HC Deb 17 November 1960 vol 630 cc544-5
31. Mr. Brockway

asked the Secretary of State for the Home Department if he is now prepared to recommend a remission of the sentences of four years' imprisonment, imposed on nine English youths during the racial disturbances in Notting Hill in August, 1958.

The Secretary of State for the Home Department (Mr. R. A. Butler)

These cases have been carefully reviewed, but my conclusion is that I should not be justified in recommending any interference with the normal course of the sentences which the court thought it right to impose and which were upheld on appeal.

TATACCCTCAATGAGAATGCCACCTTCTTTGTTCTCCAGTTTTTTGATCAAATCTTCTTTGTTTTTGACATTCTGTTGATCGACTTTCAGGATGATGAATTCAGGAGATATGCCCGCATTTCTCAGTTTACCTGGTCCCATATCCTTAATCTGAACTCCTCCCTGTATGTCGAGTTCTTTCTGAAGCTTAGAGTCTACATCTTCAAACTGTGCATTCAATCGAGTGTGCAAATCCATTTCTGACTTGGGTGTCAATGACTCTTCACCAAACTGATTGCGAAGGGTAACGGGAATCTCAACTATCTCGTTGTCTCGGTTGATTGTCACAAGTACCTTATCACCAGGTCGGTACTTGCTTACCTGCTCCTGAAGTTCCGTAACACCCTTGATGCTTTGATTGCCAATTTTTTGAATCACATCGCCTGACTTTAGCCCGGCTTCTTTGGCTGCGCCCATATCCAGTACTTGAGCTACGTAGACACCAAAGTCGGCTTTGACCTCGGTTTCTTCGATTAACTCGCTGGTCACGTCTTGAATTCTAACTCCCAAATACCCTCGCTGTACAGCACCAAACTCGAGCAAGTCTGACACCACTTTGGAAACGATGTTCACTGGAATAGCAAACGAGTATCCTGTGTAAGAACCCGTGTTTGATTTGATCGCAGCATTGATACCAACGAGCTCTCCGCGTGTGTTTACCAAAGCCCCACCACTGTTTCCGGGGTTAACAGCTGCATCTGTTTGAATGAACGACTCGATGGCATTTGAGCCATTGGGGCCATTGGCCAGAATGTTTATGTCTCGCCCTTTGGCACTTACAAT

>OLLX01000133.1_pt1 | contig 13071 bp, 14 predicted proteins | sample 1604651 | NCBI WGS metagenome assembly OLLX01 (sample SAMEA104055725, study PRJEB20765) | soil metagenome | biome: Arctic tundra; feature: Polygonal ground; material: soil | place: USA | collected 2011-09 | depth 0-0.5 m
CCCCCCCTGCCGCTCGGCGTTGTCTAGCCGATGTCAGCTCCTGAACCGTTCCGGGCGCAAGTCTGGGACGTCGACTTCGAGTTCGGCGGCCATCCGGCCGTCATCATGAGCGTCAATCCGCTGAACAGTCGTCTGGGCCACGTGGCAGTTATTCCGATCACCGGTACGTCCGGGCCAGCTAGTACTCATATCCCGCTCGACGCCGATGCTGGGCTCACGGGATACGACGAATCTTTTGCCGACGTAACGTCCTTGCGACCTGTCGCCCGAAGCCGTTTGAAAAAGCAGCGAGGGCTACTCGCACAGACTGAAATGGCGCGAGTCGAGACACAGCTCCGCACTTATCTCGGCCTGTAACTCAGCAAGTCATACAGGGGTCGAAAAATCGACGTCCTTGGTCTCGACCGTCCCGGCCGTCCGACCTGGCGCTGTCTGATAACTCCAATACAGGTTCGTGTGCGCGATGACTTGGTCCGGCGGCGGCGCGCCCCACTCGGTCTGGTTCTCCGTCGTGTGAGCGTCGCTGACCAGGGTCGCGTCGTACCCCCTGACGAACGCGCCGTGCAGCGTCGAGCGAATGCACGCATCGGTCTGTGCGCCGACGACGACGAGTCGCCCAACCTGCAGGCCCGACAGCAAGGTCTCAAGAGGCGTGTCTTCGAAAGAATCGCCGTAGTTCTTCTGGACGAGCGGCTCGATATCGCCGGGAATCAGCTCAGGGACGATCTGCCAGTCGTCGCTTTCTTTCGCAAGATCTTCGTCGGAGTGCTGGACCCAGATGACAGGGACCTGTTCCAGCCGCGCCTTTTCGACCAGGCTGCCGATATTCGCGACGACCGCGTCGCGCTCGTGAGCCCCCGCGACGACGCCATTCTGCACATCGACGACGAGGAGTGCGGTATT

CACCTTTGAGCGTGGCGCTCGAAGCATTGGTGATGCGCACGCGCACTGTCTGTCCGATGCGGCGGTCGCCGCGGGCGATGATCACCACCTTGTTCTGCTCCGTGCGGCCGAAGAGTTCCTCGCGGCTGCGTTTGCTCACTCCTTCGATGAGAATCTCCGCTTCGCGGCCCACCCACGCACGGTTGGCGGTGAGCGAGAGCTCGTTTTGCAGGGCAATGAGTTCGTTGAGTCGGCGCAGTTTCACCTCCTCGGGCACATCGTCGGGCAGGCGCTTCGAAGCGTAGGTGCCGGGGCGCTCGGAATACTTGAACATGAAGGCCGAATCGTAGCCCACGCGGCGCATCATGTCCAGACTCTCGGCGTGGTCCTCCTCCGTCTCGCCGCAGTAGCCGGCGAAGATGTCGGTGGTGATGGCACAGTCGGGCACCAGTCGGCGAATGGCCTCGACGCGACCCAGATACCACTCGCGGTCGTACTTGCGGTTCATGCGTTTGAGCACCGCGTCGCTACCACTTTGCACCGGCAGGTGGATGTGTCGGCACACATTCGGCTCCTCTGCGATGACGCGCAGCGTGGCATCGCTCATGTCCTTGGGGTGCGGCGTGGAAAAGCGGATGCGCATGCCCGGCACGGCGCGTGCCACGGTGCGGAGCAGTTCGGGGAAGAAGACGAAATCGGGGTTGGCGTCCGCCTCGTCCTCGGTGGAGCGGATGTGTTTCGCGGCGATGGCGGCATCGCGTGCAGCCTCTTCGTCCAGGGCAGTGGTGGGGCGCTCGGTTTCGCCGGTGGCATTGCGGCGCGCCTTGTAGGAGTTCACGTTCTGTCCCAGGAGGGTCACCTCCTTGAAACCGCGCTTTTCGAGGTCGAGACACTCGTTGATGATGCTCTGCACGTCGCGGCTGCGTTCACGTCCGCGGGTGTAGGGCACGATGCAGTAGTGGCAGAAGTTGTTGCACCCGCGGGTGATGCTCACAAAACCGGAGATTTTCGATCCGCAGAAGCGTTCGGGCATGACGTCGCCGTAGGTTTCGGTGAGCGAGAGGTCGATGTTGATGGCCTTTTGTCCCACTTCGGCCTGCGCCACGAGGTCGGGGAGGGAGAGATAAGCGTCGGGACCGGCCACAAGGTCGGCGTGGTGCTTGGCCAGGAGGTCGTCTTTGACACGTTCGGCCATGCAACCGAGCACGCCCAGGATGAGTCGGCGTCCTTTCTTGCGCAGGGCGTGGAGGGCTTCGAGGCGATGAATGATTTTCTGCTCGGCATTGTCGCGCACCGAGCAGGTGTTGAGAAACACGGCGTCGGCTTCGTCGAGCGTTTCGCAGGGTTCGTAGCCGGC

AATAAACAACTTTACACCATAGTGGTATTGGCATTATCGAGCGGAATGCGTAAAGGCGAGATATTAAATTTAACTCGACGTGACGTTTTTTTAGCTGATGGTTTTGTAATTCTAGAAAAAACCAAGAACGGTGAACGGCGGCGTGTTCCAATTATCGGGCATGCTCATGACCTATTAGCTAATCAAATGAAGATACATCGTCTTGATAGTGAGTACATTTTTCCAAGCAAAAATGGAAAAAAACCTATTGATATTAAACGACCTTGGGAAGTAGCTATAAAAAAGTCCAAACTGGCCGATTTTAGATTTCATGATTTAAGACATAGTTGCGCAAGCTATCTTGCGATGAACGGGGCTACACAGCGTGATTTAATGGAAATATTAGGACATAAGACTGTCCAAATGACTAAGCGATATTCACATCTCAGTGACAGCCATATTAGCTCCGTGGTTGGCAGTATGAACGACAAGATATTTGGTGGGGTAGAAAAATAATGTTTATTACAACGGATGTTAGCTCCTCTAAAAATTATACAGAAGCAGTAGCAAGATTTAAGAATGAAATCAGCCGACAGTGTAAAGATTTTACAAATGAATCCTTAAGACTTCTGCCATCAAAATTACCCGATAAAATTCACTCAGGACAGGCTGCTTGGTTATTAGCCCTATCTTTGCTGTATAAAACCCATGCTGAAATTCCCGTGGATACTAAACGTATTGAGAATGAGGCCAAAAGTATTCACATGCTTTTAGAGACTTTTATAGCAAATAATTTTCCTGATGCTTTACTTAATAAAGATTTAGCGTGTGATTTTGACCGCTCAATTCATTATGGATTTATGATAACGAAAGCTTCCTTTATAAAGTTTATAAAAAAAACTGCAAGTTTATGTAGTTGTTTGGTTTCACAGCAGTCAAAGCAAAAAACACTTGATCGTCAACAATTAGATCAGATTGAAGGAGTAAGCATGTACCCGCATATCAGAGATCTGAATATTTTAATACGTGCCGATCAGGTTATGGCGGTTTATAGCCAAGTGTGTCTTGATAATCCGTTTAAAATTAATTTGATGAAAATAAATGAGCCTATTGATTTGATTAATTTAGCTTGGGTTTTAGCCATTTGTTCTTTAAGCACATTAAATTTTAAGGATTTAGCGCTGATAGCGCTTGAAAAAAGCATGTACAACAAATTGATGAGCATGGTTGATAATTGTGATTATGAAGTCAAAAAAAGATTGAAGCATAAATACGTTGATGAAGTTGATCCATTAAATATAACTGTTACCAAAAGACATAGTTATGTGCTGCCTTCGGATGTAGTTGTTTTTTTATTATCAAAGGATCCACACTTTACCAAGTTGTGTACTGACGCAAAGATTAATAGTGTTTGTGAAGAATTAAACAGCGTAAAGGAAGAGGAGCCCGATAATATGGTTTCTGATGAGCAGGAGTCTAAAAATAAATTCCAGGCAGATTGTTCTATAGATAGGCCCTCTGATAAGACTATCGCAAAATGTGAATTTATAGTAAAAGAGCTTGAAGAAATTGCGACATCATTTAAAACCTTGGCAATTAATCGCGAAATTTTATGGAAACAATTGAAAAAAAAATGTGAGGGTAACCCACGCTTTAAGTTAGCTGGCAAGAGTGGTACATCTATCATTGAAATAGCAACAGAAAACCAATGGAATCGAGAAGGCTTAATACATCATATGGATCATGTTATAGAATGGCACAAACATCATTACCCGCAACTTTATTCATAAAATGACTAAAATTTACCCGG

Mr. Brockway

Will my right hon. Friend—[HON. MEMBERS "Friend?"]—yes, friend—bear these considerations in mind: that these English youths were caught up in the hysteria of the racial antagonisms which appeared in Notting Hill at that time and that, while these severe sentences might have been salutary in that situation, it is unjust that these boys should suffer for a continued period for that temporary situation? Will not he consider now releasing them?

Mr. Butler

The presiding judge at the Court of Appeal used the expression that this was just about as serious a matter of this sort as the court had to deal with. I have had to bear that in mind in considering the sentences and the views expressed.